FLIR Boson Camera Frame Grabber using FPGA

A small PCB designed to attach to the backside of the FLIR Boson Thermal Camera.
The PCB facilitates configuration of the camera along with capturing data to an SD card.
FLIR Boson Camera Frame Grabber using FPGA
This project is mostly an exercise in project-based learning. Instead of researching and reading about FPGAs, I want to create a project actually using them. Of course, this means that I’ll likely get things wrong, but that’s just part of the learning experience.A huge shoutout to Group Gets, without their support this project would not have made it this far! They are a FLIR Boson Distributor, check out their range here:

This project is a miniature FPGA based PCB to capture and save images from a camera stream. The FPGA used in the lattice ECP5, the board has 64Mbit of RAM and 8Mbit of FLASH. It runs a RISCV CPU internally to handle the processor centric tasks (UART, state machine, FatFS), but has dedicated hardware to handle the video stream and communicate to the SD card using 4bit SD protocol.

The modules inside the FPGA follow the following bus diagram. They all make use of a common wishbone buses.

All bus connections are created by this project: wb_intercon automates the creation of muxes and arbiters required to connect various wishbone components including multiple masters.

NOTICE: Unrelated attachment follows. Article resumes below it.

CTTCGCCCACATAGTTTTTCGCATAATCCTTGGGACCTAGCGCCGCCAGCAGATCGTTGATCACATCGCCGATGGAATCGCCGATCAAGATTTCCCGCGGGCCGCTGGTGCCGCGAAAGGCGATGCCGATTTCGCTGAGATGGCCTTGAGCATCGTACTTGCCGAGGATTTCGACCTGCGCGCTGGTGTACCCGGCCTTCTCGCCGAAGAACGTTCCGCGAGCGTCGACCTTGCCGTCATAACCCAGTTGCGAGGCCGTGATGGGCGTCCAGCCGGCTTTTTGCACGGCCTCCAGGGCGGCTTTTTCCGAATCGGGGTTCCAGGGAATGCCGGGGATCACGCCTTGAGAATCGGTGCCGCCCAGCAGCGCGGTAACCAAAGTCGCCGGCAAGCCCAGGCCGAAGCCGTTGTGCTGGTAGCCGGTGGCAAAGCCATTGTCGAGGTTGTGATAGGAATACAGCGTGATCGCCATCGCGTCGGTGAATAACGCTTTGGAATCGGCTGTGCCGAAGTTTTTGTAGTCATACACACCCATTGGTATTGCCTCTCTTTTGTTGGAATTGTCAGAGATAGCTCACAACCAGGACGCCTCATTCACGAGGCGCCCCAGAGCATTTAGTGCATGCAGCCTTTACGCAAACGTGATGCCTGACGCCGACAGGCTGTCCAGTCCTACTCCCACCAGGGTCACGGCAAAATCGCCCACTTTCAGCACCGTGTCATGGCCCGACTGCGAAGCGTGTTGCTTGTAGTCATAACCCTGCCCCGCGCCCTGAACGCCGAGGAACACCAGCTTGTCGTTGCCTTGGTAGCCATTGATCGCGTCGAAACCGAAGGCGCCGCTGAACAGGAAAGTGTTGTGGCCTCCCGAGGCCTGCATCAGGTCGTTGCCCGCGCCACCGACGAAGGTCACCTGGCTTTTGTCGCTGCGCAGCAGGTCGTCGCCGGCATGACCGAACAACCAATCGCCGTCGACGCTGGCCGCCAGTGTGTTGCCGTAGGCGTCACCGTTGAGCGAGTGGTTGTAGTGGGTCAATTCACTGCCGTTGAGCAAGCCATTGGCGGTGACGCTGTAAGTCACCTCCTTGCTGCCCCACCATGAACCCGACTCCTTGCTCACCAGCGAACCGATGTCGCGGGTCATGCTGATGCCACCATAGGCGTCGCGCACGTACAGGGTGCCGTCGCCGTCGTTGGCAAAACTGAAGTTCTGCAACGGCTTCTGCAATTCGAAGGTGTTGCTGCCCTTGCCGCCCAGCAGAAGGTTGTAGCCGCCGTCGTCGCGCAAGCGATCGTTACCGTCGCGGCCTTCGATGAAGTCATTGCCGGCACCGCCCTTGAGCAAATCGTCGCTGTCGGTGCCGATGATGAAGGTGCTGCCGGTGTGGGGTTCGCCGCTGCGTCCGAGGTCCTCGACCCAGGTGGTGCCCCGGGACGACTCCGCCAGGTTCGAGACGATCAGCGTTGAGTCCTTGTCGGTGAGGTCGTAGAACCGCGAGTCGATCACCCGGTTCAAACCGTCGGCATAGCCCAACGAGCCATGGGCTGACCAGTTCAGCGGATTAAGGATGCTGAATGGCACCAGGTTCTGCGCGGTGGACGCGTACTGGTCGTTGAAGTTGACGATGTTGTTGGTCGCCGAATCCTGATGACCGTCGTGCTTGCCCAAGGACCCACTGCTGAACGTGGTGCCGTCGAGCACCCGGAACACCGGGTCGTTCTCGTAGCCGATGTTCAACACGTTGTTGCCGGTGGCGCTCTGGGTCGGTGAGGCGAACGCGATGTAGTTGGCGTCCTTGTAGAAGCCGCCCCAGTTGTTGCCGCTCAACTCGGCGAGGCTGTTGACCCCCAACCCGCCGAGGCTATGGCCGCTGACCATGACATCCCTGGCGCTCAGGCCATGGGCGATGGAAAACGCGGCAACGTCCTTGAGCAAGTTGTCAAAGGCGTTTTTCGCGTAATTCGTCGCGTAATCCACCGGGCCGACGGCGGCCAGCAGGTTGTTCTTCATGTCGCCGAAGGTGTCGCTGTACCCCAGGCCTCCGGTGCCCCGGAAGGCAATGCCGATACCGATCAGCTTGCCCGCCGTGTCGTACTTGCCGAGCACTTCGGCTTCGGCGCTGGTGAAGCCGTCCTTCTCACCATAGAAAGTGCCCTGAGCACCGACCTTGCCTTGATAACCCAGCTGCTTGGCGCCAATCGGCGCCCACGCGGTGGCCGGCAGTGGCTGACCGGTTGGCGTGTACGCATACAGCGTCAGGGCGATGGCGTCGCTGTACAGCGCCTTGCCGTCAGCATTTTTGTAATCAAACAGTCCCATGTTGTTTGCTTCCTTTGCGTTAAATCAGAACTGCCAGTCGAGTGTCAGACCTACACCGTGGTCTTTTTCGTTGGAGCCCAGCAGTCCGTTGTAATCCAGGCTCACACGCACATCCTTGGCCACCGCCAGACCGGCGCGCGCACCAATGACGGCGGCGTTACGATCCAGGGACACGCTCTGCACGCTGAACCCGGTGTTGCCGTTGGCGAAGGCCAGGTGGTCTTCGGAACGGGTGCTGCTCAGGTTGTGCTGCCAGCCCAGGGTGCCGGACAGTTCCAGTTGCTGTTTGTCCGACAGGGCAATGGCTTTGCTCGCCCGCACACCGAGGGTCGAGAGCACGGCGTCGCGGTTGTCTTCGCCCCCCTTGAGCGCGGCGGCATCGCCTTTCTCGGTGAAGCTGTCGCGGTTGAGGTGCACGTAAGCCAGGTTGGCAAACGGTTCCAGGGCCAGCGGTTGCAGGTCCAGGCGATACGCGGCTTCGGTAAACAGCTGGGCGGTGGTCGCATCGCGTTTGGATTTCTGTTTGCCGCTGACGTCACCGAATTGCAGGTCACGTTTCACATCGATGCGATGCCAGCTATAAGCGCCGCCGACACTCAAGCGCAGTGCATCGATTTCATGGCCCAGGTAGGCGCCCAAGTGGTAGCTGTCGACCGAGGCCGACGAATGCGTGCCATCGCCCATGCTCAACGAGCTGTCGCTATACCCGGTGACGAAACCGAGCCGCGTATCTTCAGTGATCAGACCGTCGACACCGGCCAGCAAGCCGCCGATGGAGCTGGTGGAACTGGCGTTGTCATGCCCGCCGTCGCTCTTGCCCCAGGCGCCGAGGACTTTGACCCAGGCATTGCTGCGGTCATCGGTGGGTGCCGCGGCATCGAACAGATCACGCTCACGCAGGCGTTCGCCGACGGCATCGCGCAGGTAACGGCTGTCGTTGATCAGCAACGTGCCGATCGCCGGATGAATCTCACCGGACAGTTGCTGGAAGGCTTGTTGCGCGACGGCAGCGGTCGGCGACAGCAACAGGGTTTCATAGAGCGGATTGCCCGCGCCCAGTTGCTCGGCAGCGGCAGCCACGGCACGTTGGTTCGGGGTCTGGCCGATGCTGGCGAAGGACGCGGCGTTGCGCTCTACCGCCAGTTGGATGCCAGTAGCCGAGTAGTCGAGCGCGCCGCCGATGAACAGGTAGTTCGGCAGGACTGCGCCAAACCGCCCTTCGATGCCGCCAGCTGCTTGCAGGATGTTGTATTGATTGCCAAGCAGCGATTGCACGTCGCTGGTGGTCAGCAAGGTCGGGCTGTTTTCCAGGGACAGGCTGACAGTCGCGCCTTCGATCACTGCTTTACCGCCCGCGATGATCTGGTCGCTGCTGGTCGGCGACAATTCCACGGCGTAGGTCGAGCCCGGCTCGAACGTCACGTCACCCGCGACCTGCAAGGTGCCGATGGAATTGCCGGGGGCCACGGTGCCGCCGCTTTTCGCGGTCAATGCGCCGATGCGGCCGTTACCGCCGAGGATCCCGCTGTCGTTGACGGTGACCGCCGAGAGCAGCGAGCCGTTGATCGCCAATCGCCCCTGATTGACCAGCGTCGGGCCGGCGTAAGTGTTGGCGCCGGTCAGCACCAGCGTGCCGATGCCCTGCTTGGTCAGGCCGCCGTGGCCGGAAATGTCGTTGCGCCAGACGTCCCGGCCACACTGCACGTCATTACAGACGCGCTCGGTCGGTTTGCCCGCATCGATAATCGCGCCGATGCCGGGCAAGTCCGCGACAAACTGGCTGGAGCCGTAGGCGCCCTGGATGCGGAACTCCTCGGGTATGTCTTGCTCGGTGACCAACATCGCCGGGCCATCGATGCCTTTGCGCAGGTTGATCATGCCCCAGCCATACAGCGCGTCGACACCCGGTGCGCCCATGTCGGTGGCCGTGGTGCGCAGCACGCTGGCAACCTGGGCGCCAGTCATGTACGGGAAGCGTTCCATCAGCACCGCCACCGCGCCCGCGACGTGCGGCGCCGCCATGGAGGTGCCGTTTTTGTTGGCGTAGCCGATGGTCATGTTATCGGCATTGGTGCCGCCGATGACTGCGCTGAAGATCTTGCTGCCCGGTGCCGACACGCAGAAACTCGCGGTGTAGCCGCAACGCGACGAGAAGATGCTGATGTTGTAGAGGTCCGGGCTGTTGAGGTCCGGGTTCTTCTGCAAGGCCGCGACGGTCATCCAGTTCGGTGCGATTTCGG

After working on updating the verilog module used in my camera to support the HyperRAM using DDR modules and the PLL of the ECP5 FPGA I’m using.

The change increased the performance by 4x. This enables us to capture the datarate from the Boson 640 cores.

Here is a photo of the water tank ~80% full.

Read more: FLIR Boson Camera Frame Grabber using FPGA

About The Author

Ibrar Ayyub

I am an experienced technical writer holding a Master's degree in computer science from BZU Multan, Pakistan University. With a background spanning various industries, particularly in home automation and engineering, I have honed my skills in crafting clear and concise content. Proficient in leveraging infographics and diagrams, I strive to simplify complex concepts for readers. My strength lies in thorough research and presenting information in a structured and logical format.

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